The statistics surrounding sexual assault are staggering—no less than one in four women have experienced it in some fashion; no fewer than one in six men have, too. It’s a sin that robs its victims of more than a sense of safety.

It robs them of their dignity.

So how do we best minister to victims of sexual assault, in whatever sphere of influence we have?

It’s not with self-help. 


In their important, painful and hopeful book, Rid of My Disgrace, Justin and Lindsey Holcomb remind us that self-help is horrible news for those needing to be rid of the stain of sexual sin:

Sexual assault victims are frequently told some version of the following: “One can will one’s well-being” or “If you are willing to work hard and find good support, you can not only heal but thrive.” This sentiment is reflected in the famous quote, “No one can disgrace us but ourselves.”

This is all horrible news. The reason this is bad news is that abuse victims are rightfully, and understandably, broken over how they’ve been violated. But those in pain simply may not have the wherewithal to “pull themselves up by their bootstraps.” On a superficial level, self-esteem techniques and a tough “refusal to allow others to hurt me” tactic may work for the short term. But what happens for the abused person on a bad day, a bad month, or a bad year? Sin and the effects of sin are similar to the laws of inertia: a person (or object) in motion will continue on that trajectory until acted upon by an outside force. If one is devastated by sin, a personal failure to rise above the effects of sin will simply create a snowball effect of shame. Hurting people need something from the outside to stop the downward spiral. Fortunately, grace floods in from the outside at the point when hope to change oneself is lost. Grace declares and promises that you will be healed.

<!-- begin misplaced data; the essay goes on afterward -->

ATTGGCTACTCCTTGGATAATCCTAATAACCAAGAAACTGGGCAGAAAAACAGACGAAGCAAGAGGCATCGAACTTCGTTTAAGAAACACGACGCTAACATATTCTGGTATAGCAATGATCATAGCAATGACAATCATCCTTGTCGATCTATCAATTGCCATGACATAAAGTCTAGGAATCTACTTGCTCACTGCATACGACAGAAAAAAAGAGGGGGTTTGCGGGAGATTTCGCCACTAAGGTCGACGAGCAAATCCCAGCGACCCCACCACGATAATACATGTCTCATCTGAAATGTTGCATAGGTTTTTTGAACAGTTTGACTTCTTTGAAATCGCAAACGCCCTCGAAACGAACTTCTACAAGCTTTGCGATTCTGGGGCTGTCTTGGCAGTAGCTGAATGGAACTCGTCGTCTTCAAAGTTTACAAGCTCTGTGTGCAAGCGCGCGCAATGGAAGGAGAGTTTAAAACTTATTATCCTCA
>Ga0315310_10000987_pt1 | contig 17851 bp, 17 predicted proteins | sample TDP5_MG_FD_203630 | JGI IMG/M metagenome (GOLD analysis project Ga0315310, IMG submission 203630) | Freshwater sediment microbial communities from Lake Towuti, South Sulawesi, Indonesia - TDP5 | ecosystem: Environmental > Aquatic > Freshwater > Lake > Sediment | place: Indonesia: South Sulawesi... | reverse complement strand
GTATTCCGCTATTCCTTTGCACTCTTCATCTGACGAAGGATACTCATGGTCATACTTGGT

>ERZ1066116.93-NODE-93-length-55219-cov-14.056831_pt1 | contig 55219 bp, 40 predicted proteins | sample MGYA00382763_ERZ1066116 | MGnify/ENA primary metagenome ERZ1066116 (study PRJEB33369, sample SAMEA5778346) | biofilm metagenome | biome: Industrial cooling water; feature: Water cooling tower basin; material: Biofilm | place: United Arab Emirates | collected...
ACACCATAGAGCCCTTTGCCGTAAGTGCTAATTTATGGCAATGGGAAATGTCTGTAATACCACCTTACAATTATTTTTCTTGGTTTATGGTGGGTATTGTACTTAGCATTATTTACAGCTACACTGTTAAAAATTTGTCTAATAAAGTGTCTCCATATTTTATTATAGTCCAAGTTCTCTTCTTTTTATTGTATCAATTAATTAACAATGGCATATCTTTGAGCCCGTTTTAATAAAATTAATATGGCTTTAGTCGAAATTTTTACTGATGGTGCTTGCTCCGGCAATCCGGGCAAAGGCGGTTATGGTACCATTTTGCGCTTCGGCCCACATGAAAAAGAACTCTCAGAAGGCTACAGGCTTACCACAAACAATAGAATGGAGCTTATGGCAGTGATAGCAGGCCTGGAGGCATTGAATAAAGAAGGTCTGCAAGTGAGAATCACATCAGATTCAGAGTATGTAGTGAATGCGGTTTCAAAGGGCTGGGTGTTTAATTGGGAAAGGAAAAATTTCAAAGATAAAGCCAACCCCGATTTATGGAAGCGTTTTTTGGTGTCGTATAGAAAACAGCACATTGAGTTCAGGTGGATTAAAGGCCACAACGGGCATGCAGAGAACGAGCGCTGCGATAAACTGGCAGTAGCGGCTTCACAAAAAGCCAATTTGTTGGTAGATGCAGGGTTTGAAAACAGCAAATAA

The Kindle edition of Rid of My Disgrace is on sale right now for 99¢ at Amazon. If you want to know more about the book, you can read my review here, but if you’re ministering to anyone in any capacity, please read this book.

If you don’t have a dollar, let me know and I will buy you a copy.

There’s no hope in self-help. The only thing that can cleanse the stain of sin is the gospel. This is what we must offer victims of sexual assault and this book will help us do it well.

Links I like

To Death’s Great Surprise

Stephen Altrogge:

I took a long drag on my cigarette – Marlboro unfiltered if you must know – then tossed it to the ground. I know it’s bad habit, and with a pack of smokes running six bucks, it’s going to bankrupt me, but I figure I’m entitled to at least one vice. If you had my job you’d smoke too. I ground the cigarette into the ground with my black boot then surveyed the scene.

Aaah yes, this was nice. A good old fashioned crucifixion. I pulled out another cigarette, lit it with my black Zippo, and took a long, unhurried pull. There was no rush with a crucifixion. Those poor saps would be hanging on those wooden crosses for hours before I was required to pull the plug. I miss the days of the crucifixions. These days it’s all gunshots and stab wounds. I usually arrive on the scene and have to pull the plug before I can even catch my breath. I have to move quickly to ensure that I get the job done before the paramedics arrive on the scene. In my hurry I occasionally make mistakes. Then I have to go into the ambulance and brawl with the paramedics as they try to revive the victim. I miss the long, slow, unhurried death of crucifixion.